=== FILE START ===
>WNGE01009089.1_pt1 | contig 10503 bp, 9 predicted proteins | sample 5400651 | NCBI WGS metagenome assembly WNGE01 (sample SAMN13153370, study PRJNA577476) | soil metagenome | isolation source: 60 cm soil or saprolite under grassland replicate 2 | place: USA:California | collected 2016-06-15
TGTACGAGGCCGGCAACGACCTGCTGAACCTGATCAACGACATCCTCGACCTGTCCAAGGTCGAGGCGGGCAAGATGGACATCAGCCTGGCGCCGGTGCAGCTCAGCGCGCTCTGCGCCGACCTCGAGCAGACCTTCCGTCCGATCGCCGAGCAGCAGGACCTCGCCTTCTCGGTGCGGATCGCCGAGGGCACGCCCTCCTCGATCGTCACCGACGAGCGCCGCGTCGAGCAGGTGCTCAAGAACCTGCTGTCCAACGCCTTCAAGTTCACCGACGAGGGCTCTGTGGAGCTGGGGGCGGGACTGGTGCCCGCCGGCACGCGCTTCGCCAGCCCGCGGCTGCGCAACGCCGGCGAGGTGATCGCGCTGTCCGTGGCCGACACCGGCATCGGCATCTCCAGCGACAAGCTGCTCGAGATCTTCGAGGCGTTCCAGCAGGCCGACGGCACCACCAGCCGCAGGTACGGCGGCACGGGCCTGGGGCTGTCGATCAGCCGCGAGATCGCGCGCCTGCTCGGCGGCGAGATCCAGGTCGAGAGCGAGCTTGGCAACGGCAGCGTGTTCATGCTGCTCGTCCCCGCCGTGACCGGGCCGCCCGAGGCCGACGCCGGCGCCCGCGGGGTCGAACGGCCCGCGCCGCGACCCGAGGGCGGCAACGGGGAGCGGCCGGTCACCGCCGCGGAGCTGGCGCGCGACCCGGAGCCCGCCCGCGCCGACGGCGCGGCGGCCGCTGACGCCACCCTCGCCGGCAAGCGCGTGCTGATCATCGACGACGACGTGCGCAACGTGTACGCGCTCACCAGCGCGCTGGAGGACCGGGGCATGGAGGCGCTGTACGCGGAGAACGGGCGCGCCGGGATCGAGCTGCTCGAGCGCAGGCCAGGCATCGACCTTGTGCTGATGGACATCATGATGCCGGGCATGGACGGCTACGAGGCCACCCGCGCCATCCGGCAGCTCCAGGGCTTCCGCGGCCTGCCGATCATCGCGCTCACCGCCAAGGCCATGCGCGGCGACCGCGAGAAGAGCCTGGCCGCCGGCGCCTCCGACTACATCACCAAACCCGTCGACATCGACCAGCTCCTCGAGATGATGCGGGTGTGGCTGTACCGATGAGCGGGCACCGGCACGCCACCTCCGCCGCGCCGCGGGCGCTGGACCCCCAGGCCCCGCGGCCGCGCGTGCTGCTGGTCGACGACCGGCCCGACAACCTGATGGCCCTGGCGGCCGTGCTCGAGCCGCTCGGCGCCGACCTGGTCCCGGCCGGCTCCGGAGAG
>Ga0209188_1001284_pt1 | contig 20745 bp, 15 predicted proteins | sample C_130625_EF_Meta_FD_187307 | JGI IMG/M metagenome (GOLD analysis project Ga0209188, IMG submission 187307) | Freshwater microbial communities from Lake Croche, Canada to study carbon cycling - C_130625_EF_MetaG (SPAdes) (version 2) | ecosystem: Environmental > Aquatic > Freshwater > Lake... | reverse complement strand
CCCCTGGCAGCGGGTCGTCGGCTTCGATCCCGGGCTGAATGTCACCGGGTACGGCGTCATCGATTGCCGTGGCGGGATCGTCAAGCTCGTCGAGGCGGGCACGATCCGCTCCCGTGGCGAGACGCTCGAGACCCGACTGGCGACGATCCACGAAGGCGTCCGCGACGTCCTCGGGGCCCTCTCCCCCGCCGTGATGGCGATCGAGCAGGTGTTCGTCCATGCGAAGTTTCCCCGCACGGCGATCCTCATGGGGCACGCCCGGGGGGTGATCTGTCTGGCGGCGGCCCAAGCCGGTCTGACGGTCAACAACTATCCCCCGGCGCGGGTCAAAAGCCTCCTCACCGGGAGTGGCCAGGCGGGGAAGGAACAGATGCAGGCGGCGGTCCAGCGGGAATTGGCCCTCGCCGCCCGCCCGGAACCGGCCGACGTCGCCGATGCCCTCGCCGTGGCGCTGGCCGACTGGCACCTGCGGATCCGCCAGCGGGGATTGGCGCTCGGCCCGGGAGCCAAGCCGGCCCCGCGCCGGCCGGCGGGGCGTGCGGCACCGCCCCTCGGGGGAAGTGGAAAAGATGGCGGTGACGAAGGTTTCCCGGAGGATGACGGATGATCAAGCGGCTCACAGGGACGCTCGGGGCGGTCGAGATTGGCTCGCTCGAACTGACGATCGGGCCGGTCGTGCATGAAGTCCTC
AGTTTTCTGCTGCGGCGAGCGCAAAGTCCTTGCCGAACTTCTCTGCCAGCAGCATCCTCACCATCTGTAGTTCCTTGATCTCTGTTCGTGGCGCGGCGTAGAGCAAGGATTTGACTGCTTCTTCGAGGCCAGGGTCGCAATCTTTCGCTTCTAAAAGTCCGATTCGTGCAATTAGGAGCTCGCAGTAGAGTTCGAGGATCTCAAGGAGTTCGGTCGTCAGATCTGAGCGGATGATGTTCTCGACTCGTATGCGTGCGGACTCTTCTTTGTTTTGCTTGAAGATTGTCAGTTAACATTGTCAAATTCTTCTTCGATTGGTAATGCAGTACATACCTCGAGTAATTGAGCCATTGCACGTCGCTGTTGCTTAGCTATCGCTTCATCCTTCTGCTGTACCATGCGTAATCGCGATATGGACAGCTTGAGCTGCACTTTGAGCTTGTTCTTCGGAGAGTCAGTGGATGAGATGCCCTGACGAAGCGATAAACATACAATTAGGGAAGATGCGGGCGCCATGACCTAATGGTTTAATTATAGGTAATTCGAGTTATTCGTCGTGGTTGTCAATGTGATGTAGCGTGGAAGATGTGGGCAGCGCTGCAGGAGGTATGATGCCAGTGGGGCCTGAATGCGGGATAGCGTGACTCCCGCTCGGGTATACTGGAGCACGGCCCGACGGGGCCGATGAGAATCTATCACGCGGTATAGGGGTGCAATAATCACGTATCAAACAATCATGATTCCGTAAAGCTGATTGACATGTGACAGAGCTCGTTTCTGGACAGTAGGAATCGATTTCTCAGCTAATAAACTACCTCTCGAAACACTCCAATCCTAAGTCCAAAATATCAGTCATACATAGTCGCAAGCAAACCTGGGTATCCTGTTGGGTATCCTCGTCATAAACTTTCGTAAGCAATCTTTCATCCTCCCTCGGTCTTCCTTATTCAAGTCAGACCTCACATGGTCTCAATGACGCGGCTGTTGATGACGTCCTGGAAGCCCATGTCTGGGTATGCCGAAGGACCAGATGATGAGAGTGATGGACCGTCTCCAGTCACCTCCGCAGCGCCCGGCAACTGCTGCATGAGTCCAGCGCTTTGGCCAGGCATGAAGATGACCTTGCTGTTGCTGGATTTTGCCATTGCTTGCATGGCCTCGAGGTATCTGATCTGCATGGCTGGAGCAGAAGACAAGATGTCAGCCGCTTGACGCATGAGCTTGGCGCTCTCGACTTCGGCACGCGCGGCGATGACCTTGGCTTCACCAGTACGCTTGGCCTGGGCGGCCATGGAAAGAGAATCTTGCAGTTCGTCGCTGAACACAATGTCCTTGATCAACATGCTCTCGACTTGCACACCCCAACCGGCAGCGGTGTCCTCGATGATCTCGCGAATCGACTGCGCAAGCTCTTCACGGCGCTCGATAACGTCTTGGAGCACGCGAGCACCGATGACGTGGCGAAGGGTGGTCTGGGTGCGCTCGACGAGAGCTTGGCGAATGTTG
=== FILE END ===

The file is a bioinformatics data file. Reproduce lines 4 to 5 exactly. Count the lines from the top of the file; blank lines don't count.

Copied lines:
CCCCTGGCAGCGGGTCGTCGGCTTCGATCCCGGGCTGAATGTCACCGGGTACGGCGTCATCGATTGCCGTGGCGGGATCGTCAAGCTCGTCGAGGCGGGCACGATCCGCTCCCGTGGCGAGACGCTCGAGACCCGACTGGCGACGATCCACGAAGGCGTCCGCGACGTCCTCGGGGCCCTCTCCCCCGCCGTGATGGCGATCGAGCAGGTGTTCGTCCATGCGAAGTTTCCCCGCACGGCGATCCTCATGGGGCACGCCCGGGGGGTGATCTGTCTGGCGGCGGCCCAAGCCGGTCTGACGGTCAACAACTATCCCCCGGCGCGGGTCAAAAGCCTCCTCACCGGGAGTGGCCAGGCGGGGAAGGAACAGATGCAGGCGGCGGTCCAGCGGGAATTGGCCCTCGCCGCCCGCCCGGAACCGGCCGACGTCGCCGATGCCCTCGCCGTGGCGCTGGCCGACTGGCACCTGCGGATCCGCCAGCGGGGATTGGCGCTCGGCCCGGGAGCCAAGCCGGCCCCGCGCCGGCCGGCGGGGCGTGCGGCACCGCCCCTCGGGGGAAGTGGAAAAGATGGCGGTGACGAAGGTTTCCCGGAGGATGACGGATGATCAAGCGGCTCACAGGGACGCTCGGGGCGGTCGAGATTGGCTCGCTCGAACTGACGATCGGGCCGGTCGTGCATGAAGTCCTC
AGTTTTCTGCTGCGGCGAGCGCAAAGTCCTTGCCGAACTTCTCTGCCAGCAGCATCCTCACCATCTGTAGTTCCTTGATCTCTGTTCGTGGCGCGGCGTAGAGCAAGGATTTGACTGCTTCTTCGAGGCCAGGGTCGCAATCTTTCGCTTCTAAAAGTCCGATTCGTGCAATTAGGAGCTCGCAGTAGAGTTCGAGGATCTCAAGGAGTTCGGTCGTCAGATCTGAGCGGATGATGTTCTCGACTCGTATGCGTGCGGACTCTTCTTTGTTTTGCTTGAAGATTGTCAGTTAACATTGTCAAATTCTTCTTCGATTGGTAATGCAGTACATACCTCGAGTAATTGAGCCATTGCACGTCGCTGTTGCTTAGCTATCGCTTCATCCTTCTGCTGTACCATGCGTAATCGCGATATGGACAGCTTGAGCTGCACTTTGAGCTTGTTCTTCGGAGAGTCAGTGGATGAGATGCCCTGACGAAGCGATAAACATACAATTAGGGAAGATGCGGGCGCCATGACCTAATGGTTTAATTATAGGTAATTCGAGTTATTCGTCGTGGTTGTCAATGTGATGTAGCGTGGAAGATGTGGGCAGCGCTGCAGGAGGTATGATGCCAGTGGGGCCTGAATGCGGGATAGCGTGACTCCCGCTCGGGTATACTGGAGCACGGCCCGACGGGGCCGATGAGAATCTATCACGCGGTATAGGGGTGCAATAATCACGTATCAAACAATCATGATTCCGTAAAGCTGATTGACATGTGACAGAGCTCGTTTCTGGACAGTAGGAATCGATTTCTCAGCTAATAAACTACCTCTCGAAACACTCCAATCCTAAGTCCAAAATATCAGTCATACATAGTCGCAAGCAAACCTGGGTATCCTGTTGGGTATCCTCGTCATAAACTTTCGTAAGCAATCTTTCATCCTCCCTCGGTCTTCCTTATTCAAGTCAGACCTCACATGGTCTCAATGACGCGGCTGTTGATGACGTCCTGGAAGCCCATGTCTGGGTATGCCGAAGGACCAGATGATGAGAGTGATGGACCGTCTCCAGTCACCTCCGCAGCGCCCGGCAACTGCTGCATGAGTCCAGCGCTTTGGCCAGGCATGAAGATGACCTTGCTGTTGCTGGATTTTGCCATTGCTTGCATGGCCTCGAGGTATCTGATCTGCATGGCTGGAGCAGAAGACAAGATGTCAGCCGCTTGACGCATGAGCTTGGCGCTCTCGACTTCGGCACGCGCGGCGATGACCTTGGCTTCACCAGTACGCTTGGCCTGGGCGGCCATGGAAAGAGAATCTTGCAGTTCGTCGCTGAACACAATGTCCTTGATCAACATGCTCTCGACTTGCACACCCCAACCGGCAGCGGTGTCCTCGATGATCTCGCGAATCGACTGCGCAAGCTCTTCACGGCGCTCGATAACGTCTTGGAGCACGCGAGCACCGATGACGTGGCGAAGGGTGGTCTGGGTGCGCTCGACGAGAGCTTGGCGAATGTTG